We studied the intermediate-term clinical experience with the Ahmed Glaucoma Valve implant (New World Medical, Inc, Rancho Cucamonga, California). In this multicenter, retrospective case series, we studied 159 eyes (144 patients) treated with the Ahmed Glaucoma Valve with a mean +/- SEM (standard error of mean) follow-up of 13.4 +/- 0.7 months (range, 4 to 44 months). The mean +/- SEM age was 60.9 +/- 1.9 years (range, 0.1 to 103 years). Surgical success was defined as intraocular pressure less than 22 mm Hg and greater than 5 mm Hg without additional glaucoma surgery and without loss of light perception. Postoperative use of antiglaucoma medications was not a criterion for success or failure. The definition of hypotony was intraocular pressure of 5 mm Hg or less in two consecutive visits. Intraocular pressure was reduced from a mean of 32.7 +/- 0.8 mm Hg before surgery to 15.9 +/- 0.6 mm Hg (P < .0001) at the most recent follow-up after surgery. The number of antiglaucoma medications was decreased from 2.7 +/- 0.1 before surgery to 1.1 +/- 0.1 after surgery (P < .0001). The cumulative probability of success was 87% at 1 year and 75% at 2 years after surgery (Kaplan-Meier life-table analysis). Postoperatively, 24 (15%) of 159 eyes had intraocular pressure greater than or equal to 22 mm Hg. The visual acuity was improved or within one Snellen line in 131 eyes (82%). Complications occurred in 75 eyes (47%), the majority of which did not affect surgical outcome. The most common complication was obstruction of the tube, which was observed in 17 eyes (11%). Transient postoperative hypotony was found in 13 eyes (8%). The Ahmed Glaucoma Valve implant is effective in lowering intraocular pressure, and postoperative hypotony is not commonly associated with this implant.
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              Follow-up of the original cohort with the Ahmed glaucoma valve implant.

              To study the long-term results of the Ahmed glaucoma valve implant in patients with complicated glaucoma in whom short-term results have been reported. In this multicenter study, we analyzed the long-term outcome of a cohort of 60 eyes from 60 patients in whom the Ahmed glaucoma valve was implanted. Failure was characterized by at least one of the following: intraocular pressure greater than 21 mm Hg at both of the last two visits less than 6 mm Hg at both of the last two visits, loss of light perception, additional glaucoma surgery, devastating complications, and removal or replacement of the Ahmed glaucoma valve implant. Devastating complications included chronic hypotony, retinal detachment, malignant glaucoma, endophthalmitis, and phthisis bulbi; we also report results that add corneal complications (corneal decompensation or edema, corneal graft failure) as defining a devastating complication. The mean follow-up time for the 60 eyes was 30.5 months (range, 2.1 to 63.5). When corneal complications were included in the definition of failure, 26 eyes (43%) were considered failures. Cumulative probabilities of success at 1, 2, 3, and 4 years were 76%, 68%, 54%, and 45%, respectively. When corneal complications were excluded from the definition of failure, 13 eyes (21.5%) were considered failures. Cumulative probabilities of success at 1, 2, 3, and 4 years were 87%, 82%, 76%, and 76%, respectively. Most of the failures after 12 months of postoperative follow-up were because of corneal complications. The long-term performance of the Ahmed glaucoma valve implant is comparable to other drainage devices. More than 12 months after the implantation of the Ahmed glaucoma valve implant, the most frequent adverse outcome was corneal decompensation or corneal graft failure. These corneal problems may be secondary to the type of eyes that have drainage devices or to the drainage device itself. Further investigation is needed to identify the reasons that corneal problems follow drainage device implantation.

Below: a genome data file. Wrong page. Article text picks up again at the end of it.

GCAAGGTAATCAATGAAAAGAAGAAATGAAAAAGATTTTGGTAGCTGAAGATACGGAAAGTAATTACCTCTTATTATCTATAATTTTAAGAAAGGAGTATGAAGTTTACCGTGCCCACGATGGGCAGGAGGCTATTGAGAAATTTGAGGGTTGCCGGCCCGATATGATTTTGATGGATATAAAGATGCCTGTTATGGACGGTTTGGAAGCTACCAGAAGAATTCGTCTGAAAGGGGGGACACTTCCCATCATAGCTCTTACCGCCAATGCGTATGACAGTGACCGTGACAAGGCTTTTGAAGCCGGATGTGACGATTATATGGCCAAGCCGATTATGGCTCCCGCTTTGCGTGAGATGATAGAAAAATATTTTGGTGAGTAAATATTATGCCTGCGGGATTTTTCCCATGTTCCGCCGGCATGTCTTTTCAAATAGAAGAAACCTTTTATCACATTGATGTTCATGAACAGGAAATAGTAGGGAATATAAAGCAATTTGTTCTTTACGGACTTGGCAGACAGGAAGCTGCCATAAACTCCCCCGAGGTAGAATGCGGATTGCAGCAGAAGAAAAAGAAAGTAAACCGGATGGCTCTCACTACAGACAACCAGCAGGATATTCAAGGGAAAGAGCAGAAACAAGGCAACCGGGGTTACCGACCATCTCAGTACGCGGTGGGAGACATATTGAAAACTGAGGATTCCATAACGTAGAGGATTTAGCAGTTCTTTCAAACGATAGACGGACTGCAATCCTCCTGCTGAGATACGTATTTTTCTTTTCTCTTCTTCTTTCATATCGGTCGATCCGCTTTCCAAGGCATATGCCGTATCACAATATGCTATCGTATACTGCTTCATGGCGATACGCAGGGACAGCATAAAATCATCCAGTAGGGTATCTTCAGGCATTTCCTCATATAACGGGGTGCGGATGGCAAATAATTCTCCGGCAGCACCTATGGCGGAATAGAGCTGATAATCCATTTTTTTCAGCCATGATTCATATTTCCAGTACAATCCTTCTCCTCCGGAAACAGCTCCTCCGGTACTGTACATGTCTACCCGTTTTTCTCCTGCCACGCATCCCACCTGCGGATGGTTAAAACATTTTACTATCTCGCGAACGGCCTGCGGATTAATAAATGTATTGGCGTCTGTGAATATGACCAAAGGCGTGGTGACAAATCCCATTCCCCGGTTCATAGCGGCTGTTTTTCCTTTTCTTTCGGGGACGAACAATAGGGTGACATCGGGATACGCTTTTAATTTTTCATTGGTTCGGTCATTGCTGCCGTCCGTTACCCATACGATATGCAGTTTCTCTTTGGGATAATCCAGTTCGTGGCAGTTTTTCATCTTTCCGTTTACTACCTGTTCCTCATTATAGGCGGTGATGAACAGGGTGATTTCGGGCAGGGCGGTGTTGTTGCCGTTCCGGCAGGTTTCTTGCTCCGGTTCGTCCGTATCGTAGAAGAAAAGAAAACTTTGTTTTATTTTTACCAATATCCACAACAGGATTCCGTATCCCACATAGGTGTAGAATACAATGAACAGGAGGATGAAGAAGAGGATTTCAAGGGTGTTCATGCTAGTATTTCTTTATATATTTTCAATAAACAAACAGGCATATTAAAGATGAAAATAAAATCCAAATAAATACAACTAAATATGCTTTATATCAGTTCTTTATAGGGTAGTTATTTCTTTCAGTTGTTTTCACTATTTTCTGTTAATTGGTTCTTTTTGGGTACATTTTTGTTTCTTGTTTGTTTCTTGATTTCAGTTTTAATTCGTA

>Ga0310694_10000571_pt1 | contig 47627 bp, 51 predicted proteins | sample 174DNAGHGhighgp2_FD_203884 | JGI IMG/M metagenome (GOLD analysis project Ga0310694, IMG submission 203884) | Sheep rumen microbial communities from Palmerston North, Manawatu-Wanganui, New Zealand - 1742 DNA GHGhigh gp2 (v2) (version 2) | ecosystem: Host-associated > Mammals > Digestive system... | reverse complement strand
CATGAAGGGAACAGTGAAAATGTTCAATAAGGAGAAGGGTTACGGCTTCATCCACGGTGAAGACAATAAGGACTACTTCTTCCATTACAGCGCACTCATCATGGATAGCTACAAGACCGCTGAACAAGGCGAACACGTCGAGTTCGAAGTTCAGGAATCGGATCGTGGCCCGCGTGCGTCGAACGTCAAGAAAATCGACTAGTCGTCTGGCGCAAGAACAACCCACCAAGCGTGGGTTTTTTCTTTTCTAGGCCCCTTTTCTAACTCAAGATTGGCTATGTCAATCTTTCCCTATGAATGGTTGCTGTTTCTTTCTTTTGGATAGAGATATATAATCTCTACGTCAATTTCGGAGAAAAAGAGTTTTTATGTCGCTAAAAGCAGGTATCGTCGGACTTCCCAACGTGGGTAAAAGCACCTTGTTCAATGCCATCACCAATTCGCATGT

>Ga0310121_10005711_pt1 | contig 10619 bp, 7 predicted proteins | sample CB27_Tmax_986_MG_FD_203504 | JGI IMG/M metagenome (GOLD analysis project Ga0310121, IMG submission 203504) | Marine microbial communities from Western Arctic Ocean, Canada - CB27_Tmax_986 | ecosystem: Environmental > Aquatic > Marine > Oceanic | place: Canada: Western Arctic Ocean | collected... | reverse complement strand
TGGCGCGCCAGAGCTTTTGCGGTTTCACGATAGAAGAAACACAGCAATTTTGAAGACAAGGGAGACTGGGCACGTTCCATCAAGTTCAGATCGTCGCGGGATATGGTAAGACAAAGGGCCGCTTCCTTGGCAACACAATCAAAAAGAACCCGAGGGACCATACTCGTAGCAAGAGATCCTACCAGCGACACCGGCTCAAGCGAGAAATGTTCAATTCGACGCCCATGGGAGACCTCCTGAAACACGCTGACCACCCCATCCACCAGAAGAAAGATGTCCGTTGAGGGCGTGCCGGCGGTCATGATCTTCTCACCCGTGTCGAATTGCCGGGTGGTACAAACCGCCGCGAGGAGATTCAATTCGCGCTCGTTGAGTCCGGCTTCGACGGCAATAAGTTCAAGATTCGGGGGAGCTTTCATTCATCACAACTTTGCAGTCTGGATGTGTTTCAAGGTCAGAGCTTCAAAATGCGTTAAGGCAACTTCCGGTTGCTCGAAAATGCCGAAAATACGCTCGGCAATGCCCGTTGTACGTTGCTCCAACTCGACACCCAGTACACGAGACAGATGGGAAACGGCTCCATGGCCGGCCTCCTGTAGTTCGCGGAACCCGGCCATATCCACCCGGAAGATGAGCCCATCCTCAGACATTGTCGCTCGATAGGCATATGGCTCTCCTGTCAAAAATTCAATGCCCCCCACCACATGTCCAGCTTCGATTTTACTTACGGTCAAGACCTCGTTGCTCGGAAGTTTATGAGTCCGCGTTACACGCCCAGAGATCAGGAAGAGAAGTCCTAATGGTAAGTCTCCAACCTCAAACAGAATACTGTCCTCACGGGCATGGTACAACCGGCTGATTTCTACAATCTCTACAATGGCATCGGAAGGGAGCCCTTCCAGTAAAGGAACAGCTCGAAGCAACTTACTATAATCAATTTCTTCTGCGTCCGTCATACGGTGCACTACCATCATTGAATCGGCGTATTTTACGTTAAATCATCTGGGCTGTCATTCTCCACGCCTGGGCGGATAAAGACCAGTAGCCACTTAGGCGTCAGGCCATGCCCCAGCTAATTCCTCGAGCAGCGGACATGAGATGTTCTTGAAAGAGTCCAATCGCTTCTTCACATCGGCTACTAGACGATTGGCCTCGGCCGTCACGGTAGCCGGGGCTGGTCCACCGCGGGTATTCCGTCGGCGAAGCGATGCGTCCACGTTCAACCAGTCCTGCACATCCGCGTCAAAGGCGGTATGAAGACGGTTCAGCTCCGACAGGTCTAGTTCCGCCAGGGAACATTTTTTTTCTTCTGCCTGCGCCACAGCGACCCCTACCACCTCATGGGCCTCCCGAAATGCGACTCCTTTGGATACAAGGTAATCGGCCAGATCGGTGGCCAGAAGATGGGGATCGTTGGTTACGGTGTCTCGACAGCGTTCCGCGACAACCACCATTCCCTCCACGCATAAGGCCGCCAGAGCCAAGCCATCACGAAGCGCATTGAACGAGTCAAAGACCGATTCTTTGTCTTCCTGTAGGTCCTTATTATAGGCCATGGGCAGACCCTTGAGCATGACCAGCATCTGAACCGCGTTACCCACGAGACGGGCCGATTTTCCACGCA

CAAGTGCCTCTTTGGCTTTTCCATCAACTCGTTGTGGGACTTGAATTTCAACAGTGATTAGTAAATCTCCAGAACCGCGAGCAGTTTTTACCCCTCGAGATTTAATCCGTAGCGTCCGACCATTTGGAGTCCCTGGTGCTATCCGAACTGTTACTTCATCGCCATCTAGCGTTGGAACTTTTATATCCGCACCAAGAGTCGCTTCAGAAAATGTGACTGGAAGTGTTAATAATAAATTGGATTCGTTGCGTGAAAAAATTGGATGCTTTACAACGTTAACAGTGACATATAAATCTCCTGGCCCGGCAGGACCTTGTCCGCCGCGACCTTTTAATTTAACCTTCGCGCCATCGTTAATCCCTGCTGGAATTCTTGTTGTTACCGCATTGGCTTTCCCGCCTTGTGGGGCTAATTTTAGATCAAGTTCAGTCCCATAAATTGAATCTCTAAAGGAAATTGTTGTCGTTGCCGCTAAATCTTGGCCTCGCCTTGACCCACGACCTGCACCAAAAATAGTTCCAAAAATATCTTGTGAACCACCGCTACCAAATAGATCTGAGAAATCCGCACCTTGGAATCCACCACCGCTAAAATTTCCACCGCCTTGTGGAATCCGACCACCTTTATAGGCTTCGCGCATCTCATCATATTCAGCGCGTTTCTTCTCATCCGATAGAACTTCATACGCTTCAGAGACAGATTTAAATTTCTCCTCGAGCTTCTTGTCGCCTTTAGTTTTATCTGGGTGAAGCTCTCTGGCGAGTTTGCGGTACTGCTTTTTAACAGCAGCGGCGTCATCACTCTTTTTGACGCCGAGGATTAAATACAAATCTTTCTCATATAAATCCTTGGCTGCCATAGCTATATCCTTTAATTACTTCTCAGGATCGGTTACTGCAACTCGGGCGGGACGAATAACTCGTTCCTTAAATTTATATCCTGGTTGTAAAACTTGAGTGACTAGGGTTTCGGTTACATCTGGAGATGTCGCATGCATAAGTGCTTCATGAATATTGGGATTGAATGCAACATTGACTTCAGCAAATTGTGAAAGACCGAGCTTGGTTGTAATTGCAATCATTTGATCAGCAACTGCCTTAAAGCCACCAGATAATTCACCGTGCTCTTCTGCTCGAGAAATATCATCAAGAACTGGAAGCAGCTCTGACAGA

Author and article information

                Indian J Ophthalmol
                Indian Journal of Ophthalmology
                Medknow Publications (India )
                Sep-Oct 2010
                : 58
                : 5
                : 365-373
                Asociación Para Evitar la Ceguera en México, Departamento de Glaucoma, México DF
                [1 ]Queensland Eye Institute and University of Queensland, Brisbane, Australia
                Author notes
                Correspondence to: Oscar Albis-Donado, Asociación Para Evitar la Ceguera en México, Departamento de Glaucoma, Vicente García Torres #46, Col. San Lucas – Coyoacan, México DF, CP 04030. E-mail: oalbis@ 123456msn.com
                © Indian Journal of Ophthalmology

                This is an open-access article distributed under the terms of the Creative Commons Attribution License, which permits unrestricted use, distribution, and reproduction in any medium, provided the original work is properly cited.

                Original Article

                Ophthalmology & Optometry

                glaucoma drainage implants, children, ahmed glaucoma valve, glaucoma